In the present study we report the long-term results for 120 female patients who underwent mastectomy for breast cancer, from 1955 to 1965, and in whom the first relapse was represented by a skin recurrence or a supraclavicular lymph node metastasis. 89 patients had been submitted only to local therapy, 11 had also undergone bilateral oophorectomy, and in the remaining 20 hormonal compound had been administered in addition to local therapy. The disease-free interval between the first and the second relapse, and survival after the treatment of the first relapse were strictly related to the presence and the number of axillary node metastases at the time of the mastectomy (N category). In fact, the median survival was 19.5 months for 63 cases with more than 3 metastatic lymph nodes, 29 months for 24 cases with 1-3 involved lymph nodes, and 59 months for 38 cases without axillary involvement. No significant difference in survival was observed in relation to chronological age and menopausal status of the patients or to the length of the disease-free interval. The association of endocrine therapies to local treatment of the recurrences did not increase the survival rate in these cases either. The present data indicate that the prognosis for patients with recurrent breast cancer is mainly related to the N category.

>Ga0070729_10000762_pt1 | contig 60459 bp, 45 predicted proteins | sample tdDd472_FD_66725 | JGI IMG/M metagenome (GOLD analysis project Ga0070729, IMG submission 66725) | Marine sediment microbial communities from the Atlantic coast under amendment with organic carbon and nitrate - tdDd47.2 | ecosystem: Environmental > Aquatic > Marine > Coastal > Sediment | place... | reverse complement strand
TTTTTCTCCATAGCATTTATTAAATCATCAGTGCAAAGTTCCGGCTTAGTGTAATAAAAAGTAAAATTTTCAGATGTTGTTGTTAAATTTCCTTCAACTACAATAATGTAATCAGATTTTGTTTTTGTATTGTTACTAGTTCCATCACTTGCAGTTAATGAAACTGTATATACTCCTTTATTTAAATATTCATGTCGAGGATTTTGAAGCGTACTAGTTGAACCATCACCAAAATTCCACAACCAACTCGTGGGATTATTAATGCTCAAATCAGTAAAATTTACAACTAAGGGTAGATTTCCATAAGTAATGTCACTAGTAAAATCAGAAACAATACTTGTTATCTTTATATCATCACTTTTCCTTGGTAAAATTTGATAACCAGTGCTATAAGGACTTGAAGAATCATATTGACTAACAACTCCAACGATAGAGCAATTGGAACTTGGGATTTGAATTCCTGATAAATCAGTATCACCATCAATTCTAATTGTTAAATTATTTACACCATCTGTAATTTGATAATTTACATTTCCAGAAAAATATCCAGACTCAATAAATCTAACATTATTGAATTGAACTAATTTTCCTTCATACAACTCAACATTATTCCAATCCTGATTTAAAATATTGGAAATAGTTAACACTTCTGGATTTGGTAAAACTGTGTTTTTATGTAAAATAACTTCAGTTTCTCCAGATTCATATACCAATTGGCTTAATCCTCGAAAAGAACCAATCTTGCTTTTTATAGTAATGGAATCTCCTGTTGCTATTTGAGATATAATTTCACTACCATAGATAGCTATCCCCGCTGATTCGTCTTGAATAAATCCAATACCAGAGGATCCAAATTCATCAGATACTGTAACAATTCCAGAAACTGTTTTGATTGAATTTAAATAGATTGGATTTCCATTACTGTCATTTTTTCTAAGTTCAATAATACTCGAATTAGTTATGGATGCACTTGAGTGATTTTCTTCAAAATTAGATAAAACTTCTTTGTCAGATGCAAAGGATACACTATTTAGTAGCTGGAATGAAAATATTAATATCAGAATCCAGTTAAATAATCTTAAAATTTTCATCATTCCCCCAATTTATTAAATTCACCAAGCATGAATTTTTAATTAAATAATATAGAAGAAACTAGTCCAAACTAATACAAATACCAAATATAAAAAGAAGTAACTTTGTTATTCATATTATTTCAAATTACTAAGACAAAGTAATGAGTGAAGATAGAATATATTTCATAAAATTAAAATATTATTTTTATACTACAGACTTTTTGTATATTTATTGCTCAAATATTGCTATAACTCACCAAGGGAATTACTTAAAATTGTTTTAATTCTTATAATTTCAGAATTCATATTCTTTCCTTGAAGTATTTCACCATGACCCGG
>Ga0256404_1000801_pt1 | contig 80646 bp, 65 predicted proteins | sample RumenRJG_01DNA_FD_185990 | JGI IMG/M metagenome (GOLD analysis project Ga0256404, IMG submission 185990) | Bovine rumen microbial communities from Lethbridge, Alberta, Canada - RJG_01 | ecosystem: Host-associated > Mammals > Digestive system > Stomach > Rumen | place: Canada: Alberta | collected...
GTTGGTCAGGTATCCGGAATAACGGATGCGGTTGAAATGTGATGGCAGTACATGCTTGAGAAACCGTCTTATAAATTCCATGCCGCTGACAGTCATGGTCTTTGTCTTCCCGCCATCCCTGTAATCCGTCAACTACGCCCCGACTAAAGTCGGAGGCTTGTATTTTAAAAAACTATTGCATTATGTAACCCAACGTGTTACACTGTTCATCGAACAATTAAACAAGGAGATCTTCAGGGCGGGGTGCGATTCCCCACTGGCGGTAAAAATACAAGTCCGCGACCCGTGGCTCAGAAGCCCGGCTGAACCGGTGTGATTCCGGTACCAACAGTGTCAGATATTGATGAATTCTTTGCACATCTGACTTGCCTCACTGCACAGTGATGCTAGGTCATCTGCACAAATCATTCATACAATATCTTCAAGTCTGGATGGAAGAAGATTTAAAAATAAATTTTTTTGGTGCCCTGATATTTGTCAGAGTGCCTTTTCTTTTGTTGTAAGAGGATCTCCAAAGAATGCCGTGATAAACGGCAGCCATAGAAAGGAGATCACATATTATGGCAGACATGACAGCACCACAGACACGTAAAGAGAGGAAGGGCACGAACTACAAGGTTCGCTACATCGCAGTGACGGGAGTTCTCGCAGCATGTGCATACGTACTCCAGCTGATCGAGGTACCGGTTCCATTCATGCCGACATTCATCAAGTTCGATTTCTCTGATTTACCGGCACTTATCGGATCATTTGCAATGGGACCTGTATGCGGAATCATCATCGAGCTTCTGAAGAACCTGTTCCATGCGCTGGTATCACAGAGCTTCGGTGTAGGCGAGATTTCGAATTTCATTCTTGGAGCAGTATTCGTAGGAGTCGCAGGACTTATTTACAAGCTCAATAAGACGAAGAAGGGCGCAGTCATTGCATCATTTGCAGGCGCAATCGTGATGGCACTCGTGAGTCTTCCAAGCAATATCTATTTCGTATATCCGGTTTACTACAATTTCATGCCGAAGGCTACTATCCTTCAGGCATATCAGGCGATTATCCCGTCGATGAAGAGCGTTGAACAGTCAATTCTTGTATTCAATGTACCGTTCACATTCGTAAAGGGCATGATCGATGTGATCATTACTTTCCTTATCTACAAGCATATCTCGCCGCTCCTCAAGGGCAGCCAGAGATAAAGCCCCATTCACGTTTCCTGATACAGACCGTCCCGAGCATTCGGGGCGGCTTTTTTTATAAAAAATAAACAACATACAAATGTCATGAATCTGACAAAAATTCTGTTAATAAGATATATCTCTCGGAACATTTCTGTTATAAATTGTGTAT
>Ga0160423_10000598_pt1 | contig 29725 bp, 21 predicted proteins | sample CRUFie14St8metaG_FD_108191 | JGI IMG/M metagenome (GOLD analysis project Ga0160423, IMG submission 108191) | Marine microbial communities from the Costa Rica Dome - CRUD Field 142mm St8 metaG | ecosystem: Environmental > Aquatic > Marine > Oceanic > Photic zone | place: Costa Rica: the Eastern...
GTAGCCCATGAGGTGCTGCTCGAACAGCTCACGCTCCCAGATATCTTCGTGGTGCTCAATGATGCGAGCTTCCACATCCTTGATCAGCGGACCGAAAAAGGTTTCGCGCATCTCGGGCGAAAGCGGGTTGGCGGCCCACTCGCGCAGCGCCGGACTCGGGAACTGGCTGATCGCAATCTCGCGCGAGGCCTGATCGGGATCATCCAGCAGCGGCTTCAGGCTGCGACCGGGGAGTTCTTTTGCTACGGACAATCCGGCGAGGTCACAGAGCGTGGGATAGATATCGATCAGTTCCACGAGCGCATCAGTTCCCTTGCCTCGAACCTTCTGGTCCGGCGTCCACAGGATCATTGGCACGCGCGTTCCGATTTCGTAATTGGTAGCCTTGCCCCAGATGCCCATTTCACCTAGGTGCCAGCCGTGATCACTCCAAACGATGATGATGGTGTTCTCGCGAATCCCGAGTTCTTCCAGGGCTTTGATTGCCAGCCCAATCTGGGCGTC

|Number of pages||8|
|Publication status||Published - 1980|
ASJC Scopus subject areas
- Cancer Research